Massey Exercise 3.4.3


Theorem: Let and be two different families of groups indexed by the same set. Let and be their free products. Suppose that for each there is a homomorphism . Then there is a unique homomorphism such that the diagram commutes (where the ’s are the canonical injections):

Furthermore, if each is injective, is injective, and if each is surjective, is surjective.


Proof:

Notice that is a homomorphism from to . That is, we have:

And since is a free group, the definition tells us that there is a unique homomorphism that makes this diagram commute. Since this really is the same diagram, this also makes the diagram in the original statement commute.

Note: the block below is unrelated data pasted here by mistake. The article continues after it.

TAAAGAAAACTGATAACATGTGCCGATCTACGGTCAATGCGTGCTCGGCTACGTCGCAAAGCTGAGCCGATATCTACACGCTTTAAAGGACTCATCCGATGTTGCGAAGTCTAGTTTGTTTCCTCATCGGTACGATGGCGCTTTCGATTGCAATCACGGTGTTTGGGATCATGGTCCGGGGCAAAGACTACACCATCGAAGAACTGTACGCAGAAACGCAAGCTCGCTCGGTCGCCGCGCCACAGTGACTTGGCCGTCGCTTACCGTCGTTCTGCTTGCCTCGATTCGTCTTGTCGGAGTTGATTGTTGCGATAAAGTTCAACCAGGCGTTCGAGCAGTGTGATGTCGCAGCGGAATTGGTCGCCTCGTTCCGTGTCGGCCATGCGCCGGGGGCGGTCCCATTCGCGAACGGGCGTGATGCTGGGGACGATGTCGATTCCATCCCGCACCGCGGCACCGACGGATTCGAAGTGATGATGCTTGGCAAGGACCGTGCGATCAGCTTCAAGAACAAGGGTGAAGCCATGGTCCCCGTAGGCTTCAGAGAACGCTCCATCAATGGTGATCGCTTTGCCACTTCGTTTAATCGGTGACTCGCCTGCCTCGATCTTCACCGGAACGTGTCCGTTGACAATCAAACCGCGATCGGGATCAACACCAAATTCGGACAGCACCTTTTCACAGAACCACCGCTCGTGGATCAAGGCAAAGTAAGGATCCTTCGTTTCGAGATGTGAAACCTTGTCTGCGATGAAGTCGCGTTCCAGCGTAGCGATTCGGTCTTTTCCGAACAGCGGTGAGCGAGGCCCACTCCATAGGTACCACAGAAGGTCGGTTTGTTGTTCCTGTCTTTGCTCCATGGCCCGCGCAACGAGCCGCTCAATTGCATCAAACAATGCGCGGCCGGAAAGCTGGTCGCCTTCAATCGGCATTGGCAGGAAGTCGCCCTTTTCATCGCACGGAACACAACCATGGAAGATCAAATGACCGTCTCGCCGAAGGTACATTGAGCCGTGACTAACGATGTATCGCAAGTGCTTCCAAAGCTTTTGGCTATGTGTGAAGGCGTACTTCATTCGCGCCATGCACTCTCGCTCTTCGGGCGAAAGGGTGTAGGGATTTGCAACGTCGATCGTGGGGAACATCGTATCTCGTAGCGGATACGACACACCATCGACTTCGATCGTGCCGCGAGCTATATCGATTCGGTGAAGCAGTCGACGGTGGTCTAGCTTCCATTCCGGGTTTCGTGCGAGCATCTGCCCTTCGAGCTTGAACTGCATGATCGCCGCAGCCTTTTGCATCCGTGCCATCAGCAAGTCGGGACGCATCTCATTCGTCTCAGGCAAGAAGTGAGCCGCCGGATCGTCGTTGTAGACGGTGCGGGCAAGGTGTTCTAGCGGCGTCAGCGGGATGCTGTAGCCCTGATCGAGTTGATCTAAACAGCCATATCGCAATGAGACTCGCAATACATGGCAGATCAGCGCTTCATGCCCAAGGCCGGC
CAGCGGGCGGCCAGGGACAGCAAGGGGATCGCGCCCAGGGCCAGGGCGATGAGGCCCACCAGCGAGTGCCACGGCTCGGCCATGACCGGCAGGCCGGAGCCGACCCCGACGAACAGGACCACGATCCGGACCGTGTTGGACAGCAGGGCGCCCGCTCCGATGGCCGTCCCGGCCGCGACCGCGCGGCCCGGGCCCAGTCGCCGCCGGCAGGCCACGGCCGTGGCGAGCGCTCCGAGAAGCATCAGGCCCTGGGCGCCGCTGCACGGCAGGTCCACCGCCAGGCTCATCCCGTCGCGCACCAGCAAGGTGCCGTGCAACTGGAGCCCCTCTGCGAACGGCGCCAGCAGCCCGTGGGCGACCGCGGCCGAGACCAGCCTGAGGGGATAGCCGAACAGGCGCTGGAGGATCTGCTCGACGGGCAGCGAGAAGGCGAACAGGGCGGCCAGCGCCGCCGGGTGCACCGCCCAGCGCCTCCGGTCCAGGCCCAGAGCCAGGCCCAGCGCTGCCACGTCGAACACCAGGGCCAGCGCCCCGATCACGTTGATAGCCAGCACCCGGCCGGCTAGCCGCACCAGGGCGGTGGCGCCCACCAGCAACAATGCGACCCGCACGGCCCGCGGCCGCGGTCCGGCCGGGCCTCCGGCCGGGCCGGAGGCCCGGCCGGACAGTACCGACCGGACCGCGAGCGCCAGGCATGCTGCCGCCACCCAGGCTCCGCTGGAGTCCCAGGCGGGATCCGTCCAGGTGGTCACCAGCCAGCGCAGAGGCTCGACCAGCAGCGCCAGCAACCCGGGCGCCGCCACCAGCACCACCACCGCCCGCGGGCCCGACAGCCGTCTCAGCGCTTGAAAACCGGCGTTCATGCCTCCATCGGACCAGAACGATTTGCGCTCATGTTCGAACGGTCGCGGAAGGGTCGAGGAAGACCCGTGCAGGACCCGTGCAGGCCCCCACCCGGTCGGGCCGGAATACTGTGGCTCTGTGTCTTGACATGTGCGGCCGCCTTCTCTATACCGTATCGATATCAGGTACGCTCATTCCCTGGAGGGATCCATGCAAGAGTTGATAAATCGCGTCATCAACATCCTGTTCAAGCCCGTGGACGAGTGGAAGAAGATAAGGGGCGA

Let for some . Then

is an arbitrary element of . Since is a homomorphism and the diagram commutes, we can write:

Suppose that the are injective. Observe that the only way could be the identity is if each is the identity (otherwise, it would be some definite irreducible word in ). But, this is true only if each is the identity. But then is the identity. So, is trivial and is injective.

Suppose the are surjective. Let . Then there is an such that for all . Then, . So there is an element in that maps to , and is surjective.